Costs and Benefits of Affirmative Action in California Government Contracting - Executive Summary
10 Pages Posted: 26 Mar 2009
Date Written: May 1, 2005
Government purchases of goods and services represent approximately 10 percent of the U.S. economy, and policy is commonly used to direct some of those purchases toward specific groups. Bid preferences in procurement auctions, which allow firms from an identifiable group an advantage in bidding against unfavored firms, and subcontractor participation goals that require participation of minority and women owned subcontractors, are two tools commonly used to achieve a particular allocation.
The first chapter of the thesis considers the effects of bid preferences on procurement costs, firm competition, and economic efficiency. While economic efficiency is expected to fall as a result of bid preferences, government procurement costs may either increase or decrease depending on the competitive response of favored and un-favored firms. Using data from California auctions for road construction contracts, where small businesses receive a five percent bid preference in auctions for projects using only state funds and no preferential treatment on projects using federal aid, I show that procurement costs are 3.5 percent higher on auctions using preferences.
This increase cannot be explained by the bidding behavior of firms. Large firms bid 1.4 percent lower on auctions using bid preferences, while the lowest cost small firms increase their bid on preference auctions by 1.4 percent. The higher procurement cost in preference auctions is instead attributed to reduced participation by lower cost large firms.
Structural estimates of latent firm costs are then used to evaluate how efficiency and the division of surplus between firms and the government is impacted by the use of preferences. Firm profits are 9.8 percent lower on preference auctions, implying significant losses in economic efficiency. The efficiency loss associated with changing some auction winners from large firms to small firms is estimated to represent 0.7 percent of overall procurement costs; however, including the adverse effect of preferences on the participation of large firms increases the estimated efficiency loss to 6.5 percent.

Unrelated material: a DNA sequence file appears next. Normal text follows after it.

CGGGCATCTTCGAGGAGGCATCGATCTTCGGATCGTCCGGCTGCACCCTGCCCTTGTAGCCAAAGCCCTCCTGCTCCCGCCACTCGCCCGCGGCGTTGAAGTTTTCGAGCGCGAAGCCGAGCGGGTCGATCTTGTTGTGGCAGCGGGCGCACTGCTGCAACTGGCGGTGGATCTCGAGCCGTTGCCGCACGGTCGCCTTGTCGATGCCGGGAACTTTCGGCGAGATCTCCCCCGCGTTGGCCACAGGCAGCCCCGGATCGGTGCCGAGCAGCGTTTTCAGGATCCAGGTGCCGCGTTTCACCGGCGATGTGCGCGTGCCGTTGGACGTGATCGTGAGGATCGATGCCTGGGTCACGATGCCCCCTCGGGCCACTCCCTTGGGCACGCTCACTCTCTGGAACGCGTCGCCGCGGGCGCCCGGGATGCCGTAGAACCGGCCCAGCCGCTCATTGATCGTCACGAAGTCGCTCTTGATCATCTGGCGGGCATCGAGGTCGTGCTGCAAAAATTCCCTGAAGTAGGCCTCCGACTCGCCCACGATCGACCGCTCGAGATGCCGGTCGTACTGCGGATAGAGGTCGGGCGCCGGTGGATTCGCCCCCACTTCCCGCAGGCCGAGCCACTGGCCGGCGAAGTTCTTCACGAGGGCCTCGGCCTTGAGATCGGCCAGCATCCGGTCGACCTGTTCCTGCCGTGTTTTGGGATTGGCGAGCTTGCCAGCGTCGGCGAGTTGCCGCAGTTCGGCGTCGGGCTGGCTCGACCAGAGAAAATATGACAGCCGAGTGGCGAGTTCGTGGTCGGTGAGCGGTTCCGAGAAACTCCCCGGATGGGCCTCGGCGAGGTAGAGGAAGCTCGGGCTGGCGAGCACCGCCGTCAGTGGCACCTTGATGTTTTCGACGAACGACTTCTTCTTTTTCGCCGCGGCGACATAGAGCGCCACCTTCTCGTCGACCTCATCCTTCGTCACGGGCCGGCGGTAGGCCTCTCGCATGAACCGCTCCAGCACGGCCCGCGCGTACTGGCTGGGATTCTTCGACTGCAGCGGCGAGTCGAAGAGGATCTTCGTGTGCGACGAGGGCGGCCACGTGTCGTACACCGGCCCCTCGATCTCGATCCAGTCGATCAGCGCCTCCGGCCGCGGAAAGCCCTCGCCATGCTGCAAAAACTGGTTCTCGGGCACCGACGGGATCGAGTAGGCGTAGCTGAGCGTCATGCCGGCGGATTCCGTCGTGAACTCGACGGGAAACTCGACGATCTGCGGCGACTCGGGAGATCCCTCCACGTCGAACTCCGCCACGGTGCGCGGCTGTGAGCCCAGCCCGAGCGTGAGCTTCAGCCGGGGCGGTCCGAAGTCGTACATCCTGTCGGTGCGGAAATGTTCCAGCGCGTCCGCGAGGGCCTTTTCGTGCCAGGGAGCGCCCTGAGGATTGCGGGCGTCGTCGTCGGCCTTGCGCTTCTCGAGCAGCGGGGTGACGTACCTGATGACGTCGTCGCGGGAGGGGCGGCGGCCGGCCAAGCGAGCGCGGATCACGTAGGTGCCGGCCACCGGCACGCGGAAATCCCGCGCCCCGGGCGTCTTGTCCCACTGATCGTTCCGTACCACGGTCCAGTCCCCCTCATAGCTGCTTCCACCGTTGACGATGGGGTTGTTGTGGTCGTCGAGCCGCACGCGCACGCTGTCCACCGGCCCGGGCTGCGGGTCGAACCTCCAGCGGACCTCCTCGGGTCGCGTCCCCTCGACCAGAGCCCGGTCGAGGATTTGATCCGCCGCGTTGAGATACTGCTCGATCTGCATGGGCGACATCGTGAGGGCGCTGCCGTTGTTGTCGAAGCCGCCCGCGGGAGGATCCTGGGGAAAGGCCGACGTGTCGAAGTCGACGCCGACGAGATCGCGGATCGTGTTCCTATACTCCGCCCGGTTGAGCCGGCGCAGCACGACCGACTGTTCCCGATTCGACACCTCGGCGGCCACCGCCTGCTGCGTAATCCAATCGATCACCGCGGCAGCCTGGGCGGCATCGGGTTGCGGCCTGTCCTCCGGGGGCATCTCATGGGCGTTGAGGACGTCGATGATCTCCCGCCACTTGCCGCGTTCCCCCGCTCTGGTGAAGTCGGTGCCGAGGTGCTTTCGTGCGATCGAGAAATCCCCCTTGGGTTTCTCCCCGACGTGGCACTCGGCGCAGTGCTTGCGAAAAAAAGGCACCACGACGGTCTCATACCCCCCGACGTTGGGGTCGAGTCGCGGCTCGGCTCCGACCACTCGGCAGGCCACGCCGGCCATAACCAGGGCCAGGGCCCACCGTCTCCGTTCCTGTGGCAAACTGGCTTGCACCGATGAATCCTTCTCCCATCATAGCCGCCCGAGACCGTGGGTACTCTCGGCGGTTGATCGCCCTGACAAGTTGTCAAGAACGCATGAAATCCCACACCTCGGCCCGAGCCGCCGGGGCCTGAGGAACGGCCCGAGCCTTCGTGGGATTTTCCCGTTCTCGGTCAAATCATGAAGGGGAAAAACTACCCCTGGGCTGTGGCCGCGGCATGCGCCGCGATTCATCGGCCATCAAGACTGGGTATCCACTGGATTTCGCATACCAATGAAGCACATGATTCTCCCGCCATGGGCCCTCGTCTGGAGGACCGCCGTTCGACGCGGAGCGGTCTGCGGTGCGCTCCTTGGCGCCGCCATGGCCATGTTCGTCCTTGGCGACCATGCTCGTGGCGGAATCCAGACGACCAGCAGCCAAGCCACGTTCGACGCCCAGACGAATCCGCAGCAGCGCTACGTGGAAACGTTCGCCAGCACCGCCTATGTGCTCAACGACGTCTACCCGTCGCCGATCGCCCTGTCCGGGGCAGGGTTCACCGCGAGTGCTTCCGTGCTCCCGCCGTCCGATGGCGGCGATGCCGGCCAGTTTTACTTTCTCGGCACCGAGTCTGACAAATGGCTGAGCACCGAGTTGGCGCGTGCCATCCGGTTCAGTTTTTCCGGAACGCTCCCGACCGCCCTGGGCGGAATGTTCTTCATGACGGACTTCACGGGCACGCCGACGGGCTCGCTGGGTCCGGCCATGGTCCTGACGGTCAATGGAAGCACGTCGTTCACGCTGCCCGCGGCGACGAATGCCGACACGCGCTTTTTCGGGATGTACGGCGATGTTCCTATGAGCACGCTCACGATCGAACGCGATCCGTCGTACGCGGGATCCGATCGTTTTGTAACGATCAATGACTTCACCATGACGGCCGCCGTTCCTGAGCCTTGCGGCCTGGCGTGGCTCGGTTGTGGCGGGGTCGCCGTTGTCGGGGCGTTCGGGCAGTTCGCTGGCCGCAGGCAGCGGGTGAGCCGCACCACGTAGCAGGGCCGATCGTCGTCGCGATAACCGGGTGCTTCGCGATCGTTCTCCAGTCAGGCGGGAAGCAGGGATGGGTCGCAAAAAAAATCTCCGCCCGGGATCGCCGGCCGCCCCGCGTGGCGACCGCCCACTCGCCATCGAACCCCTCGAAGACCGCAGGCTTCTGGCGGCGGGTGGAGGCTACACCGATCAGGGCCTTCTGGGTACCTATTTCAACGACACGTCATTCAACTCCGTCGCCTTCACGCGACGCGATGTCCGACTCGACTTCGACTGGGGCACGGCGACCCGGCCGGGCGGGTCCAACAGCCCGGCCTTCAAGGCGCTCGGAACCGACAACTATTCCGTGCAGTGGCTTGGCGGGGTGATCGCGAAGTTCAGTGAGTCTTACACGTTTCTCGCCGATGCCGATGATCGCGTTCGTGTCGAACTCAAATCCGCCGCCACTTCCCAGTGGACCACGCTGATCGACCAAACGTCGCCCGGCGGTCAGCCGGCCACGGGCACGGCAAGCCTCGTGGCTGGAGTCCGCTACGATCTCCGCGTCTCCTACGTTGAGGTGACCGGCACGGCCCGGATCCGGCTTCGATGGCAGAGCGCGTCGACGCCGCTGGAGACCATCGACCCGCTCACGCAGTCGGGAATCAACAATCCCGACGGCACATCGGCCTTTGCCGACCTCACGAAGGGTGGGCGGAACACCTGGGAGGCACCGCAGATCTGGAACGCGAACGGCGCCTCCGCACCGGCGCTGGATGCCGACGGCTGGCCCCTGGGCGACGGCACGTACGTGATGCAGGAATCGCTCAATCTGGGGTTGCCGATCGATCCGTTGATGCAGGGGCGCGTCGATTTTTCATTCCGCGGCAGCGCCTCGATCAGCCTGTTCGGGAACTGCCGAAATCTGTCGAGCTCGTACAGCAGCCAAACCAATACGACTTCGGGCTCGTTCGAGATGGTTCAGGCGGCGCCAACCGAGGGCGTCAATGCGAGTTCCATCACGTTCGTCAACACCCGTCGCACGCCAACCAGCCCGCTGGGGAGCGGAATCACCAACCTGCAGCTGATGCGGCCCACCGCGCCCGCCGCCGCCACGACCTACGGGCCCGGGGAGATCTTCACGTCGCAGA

The second chapter uses California's Proposition 209, which prohibited the consideration of race or gender in state-funded contracts, to investigate the effect of disadvantaged business enterprise subcontractor participation goals on the winning bids for highway construction contracts. After Proposition 209, the winning bid on state funded contracts fell by 4-6 percent relative to federally funded projects, for which preferences still applied. The savings are not explained by compositional changes in bid winners or changes in the number and quality of bidders. The subcontractor goals are found to distort the contractor's make-versus-buy decision, which may explain some of the decline.
Keywords: subcontractor, government procurement, bid preference
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